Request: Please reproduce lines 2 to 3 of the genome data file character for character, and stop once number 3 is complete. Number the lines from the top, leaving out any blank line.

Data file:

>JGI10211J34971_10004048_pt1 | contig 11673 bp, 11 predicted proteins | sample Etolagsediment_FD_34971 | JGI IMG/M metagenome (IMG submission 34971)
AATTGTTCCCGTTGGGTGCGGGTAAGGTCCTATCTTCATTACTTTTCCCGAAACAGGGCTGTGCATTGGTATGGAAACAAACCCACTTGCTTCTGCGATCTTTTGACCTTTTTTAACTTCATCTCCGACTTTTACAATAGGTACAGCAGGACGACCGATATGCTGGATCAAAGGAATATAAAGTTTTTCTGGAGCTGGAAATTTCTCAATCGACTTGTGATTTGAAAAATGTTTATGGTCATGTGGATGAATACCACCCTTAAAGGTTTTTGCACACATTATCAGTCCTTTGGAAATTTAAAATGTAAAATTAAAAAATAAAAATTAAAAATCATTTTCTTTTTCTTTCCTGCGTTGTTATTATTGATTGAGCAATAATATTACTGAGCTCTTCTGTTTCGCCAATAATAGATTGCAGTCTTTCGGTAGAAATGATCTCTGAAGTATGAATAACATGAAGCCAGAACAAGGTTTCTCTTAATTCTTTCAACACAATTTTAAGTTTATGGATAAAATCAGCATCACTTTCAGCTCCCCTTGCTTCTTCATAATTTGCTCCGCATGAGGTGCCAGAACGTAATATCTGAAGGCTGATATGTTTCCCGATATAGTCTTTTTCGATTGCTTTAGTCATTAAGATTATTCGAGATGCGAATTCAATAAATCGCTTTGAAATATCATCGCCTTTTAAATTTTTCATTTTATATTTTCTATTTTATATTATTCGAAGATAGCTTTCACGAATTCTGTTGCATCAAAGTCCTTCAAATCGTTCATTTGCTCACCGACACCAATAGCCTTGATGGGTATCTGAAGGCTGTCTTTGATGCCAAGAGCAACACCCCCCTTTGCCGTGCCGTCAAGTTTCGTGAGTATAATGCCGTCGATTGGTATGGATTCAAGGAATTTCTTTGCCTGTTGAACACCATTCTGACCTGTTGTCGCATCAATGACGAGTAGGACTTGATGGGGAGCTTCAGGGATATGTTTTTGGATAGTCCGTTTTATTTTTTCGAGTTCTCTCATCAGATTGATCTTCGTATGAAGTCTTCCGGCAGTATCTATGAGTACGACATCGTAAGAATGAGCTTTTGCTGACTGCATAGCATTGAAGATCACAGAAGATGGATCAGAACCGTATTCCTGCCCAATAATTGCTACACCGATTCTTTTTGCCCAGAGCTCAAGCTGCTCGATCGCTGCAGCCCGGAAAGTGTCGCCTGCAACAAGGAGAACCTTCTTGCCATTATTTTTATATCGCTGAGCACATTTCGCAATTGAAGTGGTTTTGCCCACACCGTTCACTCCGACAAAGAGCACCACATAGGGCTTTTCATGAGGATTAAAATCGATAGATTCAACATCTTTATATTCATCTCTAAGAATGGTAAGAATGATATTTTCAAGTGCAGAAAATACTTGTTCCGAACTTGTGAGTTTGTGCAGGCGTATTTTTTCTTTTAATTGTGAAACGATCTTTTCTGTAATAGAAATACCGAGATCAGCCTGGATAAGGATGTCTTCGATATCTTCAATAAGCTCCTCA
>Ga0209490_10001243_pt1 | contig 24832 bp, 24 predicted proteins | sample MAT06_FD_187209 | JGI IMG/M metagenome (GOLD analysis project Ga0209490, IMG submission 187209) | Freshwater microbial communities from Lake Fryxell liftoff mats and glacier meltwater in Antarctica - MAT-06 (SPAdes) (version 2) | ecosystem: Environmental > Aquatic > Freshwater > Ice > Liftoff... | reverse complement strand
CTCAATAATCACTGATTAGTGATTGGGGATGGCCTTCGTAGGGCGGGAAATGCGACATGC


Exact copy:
AATTGTTCCCGTTGGGTGCGGGTAAGGTCCTATCTTCATTACTTTTCCCGAAACAGGGCTGTGCATTGGTATGGAAACAAACCCACTTGCTTCTGCGATCTTTTGACCTTTTTTAACTTCATCTCCGACTTTTACAATAGGTACAGCAGGACGACCGATATGCTGGATCAAAGGAATATAAAGTTTTTCTGGAGCTGGAAATTTCTCAATCGACTTGTGATTTGAAAAATGTTTATGGTCATGTGGATGAATACCACCCTTAAAGGTTTTTGCACACATTATCAGTCCTTTGGAAATTTAAAATGTAAAATTAAAAAATAAAAATTAAAAATCATTTTCTTTTTCTTTCCTGCGTTGTTATTATTGATTGAGCAATAATATTACTGAGCTCTTCTGTTTCGCCAATAATAGATTGCAGTCTTTCGGTAGAAATGATCTCTGAAGTATGAATAACATGAAGCCAGAACAAGGTTTCTCTTAATTCTTTCAACACAATTTTAAGTTTATGGATAAAATCAGCATCACTTTCAGCTCCCCTTGCTTCTTCATAATTTGCTCCGCATGAGGTGCCAGAACGTAATATCTGAAGGCTGATATGTTTCCCGATATAGTCTTTTTCGATTGCTTTAGTCATTAAGATTATTCGAGATGCGAATTCAATAAATCGCTTTGAAATATCATCGCCTTTTAAATTTTTCATTTTATATTTTCTATTTTATATTATTCGAAGATAGCTTTCACGAATTCTGTTGCATCAAAGTCCTTCAAATCGTTCATTTGCTCACCGACACCAATAGCCTTGATGGGTATCTGAAGGCTGTCTTTGATGCCAAGAGCAACACCCCCCTTTGCCGTGCCGTCAAGTTTCGTGAGTATAATGCCGTCGATTGGTATGGATTCAAGGAATTTCTTTGCCTGTTGAACACCATTCTGACCTGTTGTCGCATCAATGACGAGTAGGACTTGATGGGGAGCTTCAGGGATATGTTTTTGGATAGTCCGTTTTATTTTTTCGAGTTCTCTCATCAGATTGATCTTCGTATGAAGTCTTCCGGCAGTATCTATGAGTACGACATCGTAAGAATGAGCTTTTGCTGACTGCATAGCATTGAAGATCACAGAAGATGGATCAGAACCGTATTCCTGCCCAATAATTGCTACACCGATTCTTTTTGCCCAGAGCTCAAGCTGCTCGATCGCTGCAGCCCGGAAAGTGTCGCCTGCAACAAGGAGAACCTTCTTGCCATTATTTTTATATCGCTGAGCACATTTCGCAATTGAAGTGGTTTTGCCCACACCGTTCACTCCGACAAAGAGCACCACATAGGGCTTTTCATGAGGATTAAAATCGATAGATTCAACATCTTTATATTCATCTCTAAGAATGGTAAGAATGATATTTTCAAGTGCAGAAAATACTTGTTCCGAACTTGTGAGTTTGTGCAGGCGTATTTTTTCTTTTAATTGTGAAACGATCTTTTCTGTAATAGAAATACCGAGATCAGCCTGGATAAGGATGTCTTCGATATCTTCAATAAGCTCCTCA
>Ga0209490_10001243_pt1 | contig 24832 bp, 24 predicted proteins | sample MAT06_FD_187209 | JGI IMG/M metagenome (GOLD analysis project Ga0209490, IMG submission 187209) | Freshwater microbial communities from Lake Fryxell liftoff mats and glacier meltwater in Antarctica - MAT-06 (SPAdes) (version 2) | ecosystem: Environmental > Aquatic > Freshwater > Ice > Liftoff... | reverse complement strand